With lawyers from King & Spalding sitting behind him Tuesday, former Equifax Inc. chief executive Richard Smith recounted to a U.S. House panel how his credit bureau turned to the law firm within 48 hours of learning about the data breach that compromised the personal information of nearly half the U.S. population.
As Equifax now navigates the halls of Congress to contain the fallout over one of the largest breaches in U.S. history, its go-to firm has not been the only one by the company’s side. Lawyers from DLA Piper, a firm that was itself the victim of a hack this year, are also helping to guide Equifax through the data breach scandal. Additionally, Susan Estrich of Quinn Emanuel Urquhart & Sullivan represents Smith in his personal capacity.
Seated prominently behind Smith was former U.S. Sen. Saxby Chambliss, who joined DLA Piper as a partner in January 2015 after serving four terms in the House followed by two terms representing Georgia in the Senate. A few rows behind Chambliss was Ignacio Sanchez, chairman of DLA Piper’s government affairs practice group, who had previously attended at least one Capitol Hill briefing on the breach.
King & Spalding partners Phyllis Sumner and Ted Hester were also spotted in the hearing rooms Tuesday and Wednesday. Sumner is leading Equifax’s defense against the tide of class actions. Hester is a senior partner in King & Spalding’s government advocacy practice in Washington. Estrich was also in the hearing rooms with Smith on Wednesday.
Chambliss and Sanchez both declined to discuss their representation of Equifax following Wednesday’s hearing.
According to U.S. Senate disclosure forms, Sanchez lobbied in 2015 for Experian, a rival credit reporting agency, on legislation involving breach notification and cybersecurity. A lobbying disclosure for the final three months of 2015 stated that Sanchez is “no longer expected to act as a lobbyist” for Experian. More recently, Sanchez has lobbied for Apple Inc. and The Coca-Cola Company.
A spokesman for DLA Piper did not respond to a request for comment, and an Equifax spokesperson declined to comment.
DLA Piper brings a unique perspective to its work for Equifax. The firm, one of the largest in the world, recently suffered a cyber attack—one that could cost the firme millions of dollars.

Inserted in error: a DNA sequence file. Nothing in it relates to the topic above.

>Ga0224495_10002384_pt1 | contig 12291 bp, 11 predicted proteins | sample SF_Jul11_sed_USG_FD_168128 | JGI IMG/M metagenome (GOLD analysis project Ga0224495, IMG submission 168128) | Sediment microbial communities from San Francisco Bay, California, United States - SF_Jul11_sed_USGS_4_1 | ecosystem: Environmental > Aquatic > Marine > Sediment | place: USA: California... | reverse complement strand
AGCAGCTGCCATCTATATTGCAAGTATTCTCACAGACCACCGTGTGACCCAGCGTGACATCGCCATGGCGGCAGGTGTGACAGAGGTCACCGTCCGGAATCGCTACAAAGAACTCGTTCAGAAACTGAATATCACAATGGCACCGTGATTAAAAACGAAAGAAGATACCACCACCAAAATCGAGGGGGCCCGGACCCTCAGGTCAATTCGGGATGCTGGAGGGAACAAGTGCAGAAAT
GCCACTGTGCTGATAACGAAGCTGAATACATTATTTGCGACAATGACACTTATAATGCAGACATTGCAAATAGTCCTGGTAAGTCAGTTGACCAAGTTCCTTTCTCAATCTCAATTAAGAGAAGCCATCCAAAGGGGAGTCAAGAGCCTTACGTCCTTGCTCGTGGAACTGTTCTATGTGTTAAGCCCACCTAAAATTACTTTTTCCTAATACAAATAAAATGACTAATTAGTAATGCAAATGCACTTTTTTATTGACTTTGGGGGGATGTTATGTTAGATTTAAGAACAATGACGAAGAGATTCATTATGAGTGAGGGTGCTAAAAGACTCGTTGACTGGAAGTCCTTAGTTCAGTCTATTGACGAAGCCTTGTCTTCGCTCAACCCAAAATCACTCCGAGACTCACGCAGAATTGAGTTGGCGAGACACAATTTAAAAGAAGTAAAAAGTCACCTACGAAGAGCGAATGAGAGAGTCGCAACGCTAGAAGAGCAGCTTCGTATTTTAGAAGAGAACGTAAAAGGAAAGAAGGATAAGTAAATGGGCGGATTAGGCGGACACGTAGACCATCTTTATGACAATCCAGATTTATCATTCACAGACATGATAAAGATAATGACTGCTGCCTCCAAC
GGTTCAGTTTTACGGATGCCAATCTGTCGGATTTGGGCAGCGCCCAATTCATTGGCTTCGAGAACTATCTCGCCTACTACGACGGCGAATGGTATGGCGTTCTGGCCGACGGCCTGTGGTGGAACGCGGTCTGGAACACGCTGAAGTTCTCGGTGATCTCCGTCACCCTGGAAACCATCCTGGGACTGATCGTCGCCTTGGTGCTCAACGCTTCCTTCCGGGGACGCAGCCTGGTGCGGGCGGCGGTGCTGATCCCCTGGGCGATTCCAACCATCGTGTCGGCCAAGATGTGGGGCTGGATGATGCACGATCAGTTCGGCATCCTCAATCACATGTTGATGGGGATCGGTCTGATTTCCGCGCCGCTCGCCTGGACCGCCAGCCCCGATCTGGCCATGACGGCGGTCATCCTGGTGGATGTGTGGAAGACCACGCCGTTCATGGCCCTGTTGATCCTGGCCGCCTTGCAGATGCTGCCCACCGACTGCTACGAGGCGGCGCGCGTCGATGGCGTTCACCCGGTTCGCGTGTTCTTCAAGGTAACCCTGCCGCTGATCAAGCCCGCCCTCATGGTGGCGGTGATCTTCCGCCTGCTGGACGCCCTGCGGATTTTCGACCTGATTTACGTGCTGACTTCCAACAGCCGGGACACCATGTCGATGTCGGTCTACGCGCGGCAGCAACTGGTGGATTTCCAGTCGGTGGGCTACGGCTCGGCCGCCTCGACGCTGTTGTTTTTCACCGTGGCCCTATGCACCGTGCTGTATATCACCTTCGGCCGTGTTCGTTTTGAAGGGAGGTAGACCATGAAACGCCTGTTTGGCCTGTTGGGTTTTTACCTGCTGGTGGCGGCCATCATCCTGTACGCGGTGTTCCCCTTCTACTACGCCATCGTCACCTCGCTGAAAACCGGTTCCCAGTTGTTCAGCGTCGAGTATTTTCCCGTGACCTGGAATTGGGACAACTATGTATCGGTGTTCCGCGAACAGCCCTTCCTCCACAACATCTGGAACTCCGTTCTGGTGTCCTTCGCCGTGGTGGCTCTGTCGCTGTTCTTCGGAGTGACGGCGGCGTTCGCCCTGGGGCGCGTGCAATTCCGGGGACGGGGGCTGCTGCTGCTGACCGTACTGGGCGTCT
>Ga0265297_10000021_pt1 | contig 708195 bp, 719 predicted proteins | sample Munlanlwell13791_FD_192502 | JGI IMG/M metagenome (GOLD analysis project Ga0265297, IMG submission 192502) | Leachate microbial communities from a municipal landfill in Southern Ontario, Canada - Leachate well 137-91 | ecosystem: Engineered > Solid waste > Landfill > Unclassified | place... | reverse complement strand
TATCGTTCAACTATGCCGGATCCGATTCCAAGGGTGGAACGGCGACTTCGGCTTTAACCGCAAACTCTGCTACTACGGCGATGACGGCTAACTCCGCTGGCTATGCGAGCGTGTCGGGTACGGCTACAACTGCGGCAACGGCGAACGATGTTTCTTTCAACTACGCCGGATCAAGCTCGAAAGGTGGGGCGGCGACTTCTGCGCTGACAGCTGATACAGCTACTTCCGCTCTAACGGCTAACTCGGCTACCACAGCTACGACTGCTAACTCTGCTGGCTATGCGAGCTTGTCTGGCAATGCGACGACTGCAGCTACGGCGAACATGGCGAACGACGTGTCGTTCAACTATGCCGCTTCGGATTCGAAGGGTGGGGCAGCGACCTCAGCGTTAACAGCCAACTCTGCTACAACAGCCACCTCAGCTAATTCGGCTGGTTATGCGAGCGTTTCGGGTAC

The breach, however, was of a different sort. In June, phones and computers were knocked out across the firm by an apparent ransomware intrusion similar to the so-called WannaCry attack that crippled the National Health Service in Great Britain. A recent report showed there were some 200 computer attacks on U.S. law firms in the last couple of years.
Equifax faces no shortage of challenges in the weeks ahead, from court—where class actions piled up within days—to federal agency investigations and calls on Capitol Hill for greater oversight of the industry. The Wall Street Journal this week said the hack has generated scrutiny of Equifax’s general counsel, John Kelley, who oversaw security.
Smith abruptly retired last week amid the storm of criticism of Equifax. Still, Democratic U.S. senators demanded he come before the committee and address the credit reporting agency’s data breach. Lawmakers also raised the possibility of Equifax clawing back a portion of Smith’s compensation, which includes a pension valued at $18.4 million as of the end of last year.
“I’ve called for Equifax executives to be held accountable for their role in failing to stop this data breach and hiding it from the public for forty days. It’s not real accountability if the CEO resigns without giving back a nickel in pay and without publicly answering questions,” said U.S. Sen. Elizabeth Warren, D-Massachusetts. “Mr. Smith, along with the new chairman and the new interim CEO, should all testify before the Senate Banking Committee. The American public deserves answers about what went wrong at Equifax and what the company plans to do going forward.”
Meanwhile, U.S. regulators are stepping up pressure outside the halls of Congress. Richard Cordray, director of the Consumer Financial Protection Bureau, said Equifax, Experian and TransUnion should all have embedded regulators to prevent the recurrence of a massive data breach.
On the state regulatory front, the New York Department of Financial Services has issued a subpoena that demands Equifax turn over more information about the data breach, Reuters reported. New York Attorney General Eric Schneiderman has opened an investigation days after Equifax publicly disclosed the data breach.